What is your personal finance resolution for 2022? This is what readers expect

We wanted to know what Wall Street Journal readers are doing to prepare for the new year in terms of money, so we asked them about their personal financial goals and the steps they’re taking to achieve them.

These are some of their plans.

A habit, not a chore

As a 20-year-old college student and personal finance advocate, in 2022 I look forward to continuing to contribute the most to my Roth IRA to take advantage of compounding, the eighth wonder of the world. Additionally, I will diversify my sources of passive income, emphasize the importance of planning for the worst, hoping for the best by having at least 20% of my portfolio in cash, and most importantly, continue to invest in myself outside of the classroom to help drive the return on my investment and my way of thinking, my most precious asset.

Since the time in the markets exceeds the market time, my goals are based on the concept of time and joint work. This year I would like to work on including them in my lifestyle, developing them as a habit, not as a simple chore or task. Through this, I hope to inspire my fellow students on campus to start sooner rather than later and not be dependent on the institutionalized education system without a general financial education curriculum. Let’s break the money taboo and enjoy the portfolio process in 2022. It shouldn’t feel daunting when we are in full control and have all the resources available at the click of a button in this day and age!

—Mia Gradelski, New York

More income and stay thrifty

Find and succeed in a better paying job, while keeping household expenses at current economic levels. Continue to increase my contributions to retirement savings by using dollar cost averaging and making additional principal payments on our home loan.

—Ronald L. Bensley Jr., Renton, Wash.

ready for a fix

My wife and I are in our 50s, so unless there’s a surprise sale on waterfront properties, we don’t expect to tap into our savings for another 10 years or so.

In 2022, given the multiples in the market and the Fed’s promise to hike rates, we are trying to get ready for a correction without just taking money out of stocks and heading to the financial bunker.

The challenge is that, given inflation, maintaining liquidity in risk-free traditional assets is expensive. Not only do we miss out on further market appreciation, but inflation also drives it down, leading to negative real returns.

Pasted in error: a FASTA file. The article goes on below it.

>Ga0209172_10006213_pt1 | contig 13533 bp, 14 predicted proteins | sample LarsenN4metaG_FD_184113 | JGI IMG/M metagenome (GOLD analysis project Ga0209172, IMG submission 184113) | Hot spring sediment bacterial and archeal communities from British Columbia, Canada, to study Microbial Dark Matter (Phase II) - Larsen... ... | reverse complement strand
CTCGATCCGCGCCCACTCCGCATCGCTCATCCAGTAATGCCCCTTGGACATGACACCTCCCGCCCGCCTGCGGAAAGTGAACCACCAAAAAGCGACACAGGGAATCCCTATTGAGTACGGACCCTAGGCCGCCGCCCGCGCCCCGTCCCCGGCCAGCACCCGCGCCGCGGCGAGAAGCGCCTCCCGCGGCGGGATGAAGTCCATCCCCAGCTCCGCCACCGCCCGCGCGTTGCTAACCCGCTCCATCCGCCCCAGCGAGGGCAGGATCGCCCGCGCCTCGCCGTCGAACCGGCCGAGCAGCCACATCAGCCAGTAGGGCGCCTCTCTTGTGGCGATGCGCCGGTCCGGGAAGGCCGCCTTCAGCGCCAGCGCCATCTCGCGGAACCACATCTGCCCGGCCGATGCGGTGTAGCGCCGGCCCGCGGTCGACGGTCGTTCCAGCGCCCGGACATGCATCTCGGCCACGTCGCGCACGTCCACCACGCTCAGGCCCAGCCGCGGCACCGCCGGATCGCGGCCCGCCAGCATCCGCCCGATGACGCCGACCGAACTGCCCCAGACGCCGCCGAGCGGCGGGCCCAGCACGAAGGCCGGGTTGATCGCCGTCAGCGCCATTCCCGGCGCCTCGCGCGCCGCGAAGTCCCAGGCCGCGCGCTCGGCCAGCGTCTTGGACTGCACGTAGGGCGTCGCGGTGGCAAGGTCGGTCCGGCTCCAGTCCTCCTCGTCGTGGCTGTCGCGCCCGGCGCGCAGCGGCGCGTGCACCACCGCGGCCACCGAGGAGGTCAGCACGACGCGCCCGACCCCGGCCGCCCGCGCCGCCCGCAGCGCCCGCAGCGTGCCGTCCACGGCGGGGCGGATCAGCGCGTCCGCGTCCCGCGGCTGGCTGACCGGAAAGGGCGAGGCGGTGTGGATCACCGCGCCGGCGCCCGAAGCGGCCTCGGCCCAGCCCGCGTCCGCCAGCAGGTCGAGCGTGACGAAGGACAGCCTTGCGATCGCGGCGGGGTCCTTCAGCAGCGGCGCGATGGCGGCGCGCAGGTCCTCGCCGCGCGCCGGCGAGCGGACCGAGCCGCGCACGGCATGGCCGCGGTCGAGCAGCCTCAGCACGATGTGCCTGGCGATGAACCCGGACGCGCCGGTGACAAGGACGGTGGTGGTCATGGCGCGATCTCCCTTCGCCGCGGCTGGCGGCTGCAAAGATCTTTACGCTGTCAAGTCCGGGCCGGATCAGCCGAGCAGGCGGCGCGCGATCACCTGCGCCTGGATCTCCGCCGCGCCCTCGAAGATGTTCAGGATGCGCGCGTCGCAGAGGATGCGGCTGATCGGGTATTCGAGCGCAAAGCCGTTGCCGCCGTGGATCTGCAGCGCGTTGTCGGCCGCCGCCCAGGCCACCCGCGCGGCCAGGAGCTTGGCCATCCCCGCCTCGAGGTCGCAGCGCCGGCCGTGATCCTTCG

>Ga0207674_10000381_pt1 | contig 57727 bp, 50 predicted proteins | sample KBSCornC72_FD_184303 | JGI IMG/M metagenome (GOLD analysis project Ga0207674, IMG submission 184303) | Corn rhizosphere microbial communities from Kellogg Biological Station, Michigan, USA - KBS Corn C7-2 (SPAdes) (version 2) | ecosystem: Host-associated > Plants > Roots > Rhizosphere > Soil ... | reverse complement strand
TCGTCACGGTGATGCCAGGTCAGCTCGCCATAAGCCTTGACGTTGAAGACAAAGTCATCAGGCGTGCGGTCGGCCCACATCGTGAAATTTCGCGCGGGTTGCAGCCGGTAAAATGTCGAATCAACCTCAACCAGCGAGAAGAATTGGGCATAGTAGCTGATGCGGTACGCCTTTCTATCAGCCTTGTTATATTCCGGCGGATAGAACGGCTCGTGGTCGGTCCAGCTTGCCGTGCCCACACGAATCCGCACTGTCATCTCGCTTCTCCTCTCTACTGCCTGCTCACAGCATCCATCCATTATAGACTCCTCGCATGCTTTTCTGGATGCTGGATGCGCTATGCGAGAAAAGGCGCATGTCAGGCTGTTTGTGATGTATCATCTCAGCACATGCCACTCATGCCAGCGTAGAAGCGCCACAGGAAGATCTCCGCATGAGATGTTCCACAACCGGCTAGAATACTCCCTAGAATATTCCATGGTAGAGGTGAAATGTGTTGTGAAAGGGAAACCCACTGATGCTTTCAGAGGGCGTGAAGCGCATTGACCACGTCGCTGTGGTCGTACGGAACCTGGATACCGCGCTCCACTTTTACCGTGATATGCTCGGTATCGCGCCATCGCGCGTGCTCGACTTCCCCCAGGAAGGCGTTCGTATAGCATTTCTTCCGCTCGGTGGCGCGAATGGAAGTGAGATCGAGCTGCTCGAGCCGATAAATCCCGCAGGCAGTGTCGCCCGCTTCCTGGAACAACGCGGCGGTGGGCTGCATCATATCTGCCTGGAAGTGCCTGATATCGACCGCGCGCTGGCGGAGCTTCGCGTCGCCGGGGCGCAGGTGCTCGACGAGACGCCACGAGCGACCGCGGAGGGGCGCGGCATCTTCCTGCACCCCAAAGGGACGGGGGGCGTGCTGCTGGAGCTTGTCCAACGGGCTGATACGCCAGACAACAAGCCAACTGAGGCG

So this year, for the first time, we are transferring more liquidity to TIPS [Treasury inflation-protected securities] mitigate the impact of inflation.

If a correction occurs, we will be licking our wounds like everyone else with our stock portfolio, but we will also be able to buy at the discounted “offer” prices available on growth names by selling the TIPS to rebalance.

And if inflation continues to rise without a correction materializing, the hope is that our TIPS portfolio will at least keep pace.

—Tom Pontes, Boston

A ladder to retirement

I’m less than 10 years away from retirement, so I regularly rebalance my investments and move money from stocks and mutual funds to cash. By 2022, I plan to use some of that cash to pay off my home loan. As interest rates rise, I will use the cash and pools of money to start building ladders of higher yielding CDs and bonds that will eventually fund my retirement.

—Richard Weimer, Baton Rouge, The.

No additional risks

My husband and I aim to maintain our current portfolio of stocks, bonds, and real estate with a healthy cash reserve. Since we are both seniors, we have finally reached the point where we don’t need to take any more risks with our money. After decades of investment, we’re at the sweet spot of simply enjoying our wealth and good health for as long as we can.

—Judy Brassaw, Bigfork, Mont.

A plan for equities

I am a retired biologist, not a professional trader. My goal is to maintain or increase my net worth through stock investments. I have dabbled in stocks, commodities and options for over 30 years. I have a retirement account that I receive money from every month. Half of that money goes into my brokerage account. My current portfolio consists solely of large-cap stocks with a long-term uptrend. Trade off stocks only after a year, when needed. I will trade companies whose trend or stability seems in question and others that show an upward trend for at least five years. I stay diversified. I pay attention to the fundamentals and technical aspects of the companies I buy.

—Richard Demmer, Newport, Tennessee.

Self-insurance our risks